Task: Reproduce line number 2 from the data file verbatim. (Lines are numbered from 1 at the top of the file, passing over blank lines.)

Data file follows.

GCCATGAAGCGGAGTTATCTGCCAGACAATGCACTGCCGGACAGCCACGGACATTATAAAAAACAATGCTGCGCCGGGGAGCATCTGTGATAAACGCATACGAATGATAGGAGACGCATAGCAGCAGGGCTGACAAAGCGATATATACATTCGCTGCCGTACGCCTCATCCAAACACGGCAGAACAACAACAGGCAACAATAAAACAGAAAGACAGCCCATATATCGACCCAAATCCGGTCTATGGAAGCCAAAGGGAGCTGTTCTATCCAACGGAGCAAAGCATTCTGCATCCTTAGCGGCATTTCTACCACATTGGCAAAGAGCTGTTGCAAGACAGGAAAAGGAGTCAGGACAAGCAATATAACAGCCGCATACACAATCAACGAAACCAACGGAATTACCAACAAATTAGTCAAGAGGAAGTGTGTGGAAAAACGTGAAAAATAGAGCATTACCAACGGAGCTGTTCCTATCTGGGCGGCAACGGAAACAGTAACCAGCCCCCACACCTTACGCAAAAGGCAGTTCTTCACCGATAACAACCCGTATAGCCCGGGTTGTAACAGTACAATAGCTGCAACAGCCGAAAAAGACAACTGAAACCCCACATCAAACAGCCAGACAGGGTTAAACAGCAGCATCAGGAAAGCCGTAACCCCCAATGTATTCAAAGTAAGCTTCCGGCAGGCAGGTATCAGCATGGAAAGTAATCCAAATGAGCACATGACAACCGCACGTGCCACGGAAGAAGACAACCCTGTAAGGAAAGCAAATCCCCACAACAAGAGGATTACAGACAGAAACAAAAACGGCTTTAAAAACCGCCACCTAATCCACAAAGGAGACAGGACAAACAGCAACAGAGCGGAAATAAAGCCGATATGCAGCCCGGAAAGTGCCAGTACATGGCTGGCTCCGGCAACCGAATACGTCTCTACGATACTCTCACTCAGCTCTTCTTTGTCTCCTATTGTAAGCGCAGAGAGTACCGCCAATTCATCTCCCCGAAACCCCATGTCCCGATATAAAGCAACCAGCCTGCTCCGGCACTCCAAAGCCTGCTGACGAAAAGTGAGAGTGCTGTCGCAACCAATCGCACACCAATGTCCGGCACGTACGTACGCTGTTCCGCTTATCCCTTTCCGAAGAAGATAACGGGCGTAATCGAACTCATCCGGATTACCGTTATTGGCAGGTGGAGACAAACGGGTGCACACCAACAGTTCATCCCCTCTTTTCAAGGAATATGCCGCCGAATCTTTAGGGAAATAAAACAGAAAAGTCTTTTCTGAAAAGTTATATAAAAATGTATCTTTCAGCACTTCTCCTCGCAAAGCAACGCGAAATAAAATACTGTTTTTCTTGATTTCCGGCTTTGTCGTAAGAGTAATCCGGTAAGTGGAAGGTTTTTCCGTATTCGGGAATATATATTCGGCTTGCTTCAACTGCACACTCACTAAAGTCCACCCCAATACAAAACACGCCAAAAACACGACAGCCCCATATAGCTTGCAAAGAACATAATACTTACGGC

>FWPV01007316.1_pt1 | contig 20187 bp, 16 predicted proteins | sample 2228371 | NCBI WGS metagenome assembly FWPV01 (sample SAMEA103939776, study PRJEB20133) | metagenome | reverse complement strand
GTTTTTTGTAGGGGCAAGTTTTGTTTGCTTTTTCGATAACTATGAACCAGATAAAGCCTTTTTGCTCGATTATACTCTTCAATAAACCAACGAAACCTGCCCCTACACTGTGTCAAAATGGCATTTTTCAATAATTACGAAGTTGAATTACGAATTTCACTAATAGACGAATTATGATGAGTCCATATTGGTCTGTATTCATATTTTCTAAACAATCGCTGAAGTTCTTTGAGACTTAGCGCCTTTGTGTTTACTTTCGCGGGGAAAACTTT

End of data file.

>FWPV01007316.1_pt1 | contig 20187 bp, 16 predicted proteins | sample 2228371 | NCBI WGS metagenome assembly FWPV01 (sample SAMEA103939776, study PRJEB20133) | metagenome | reverse complement strand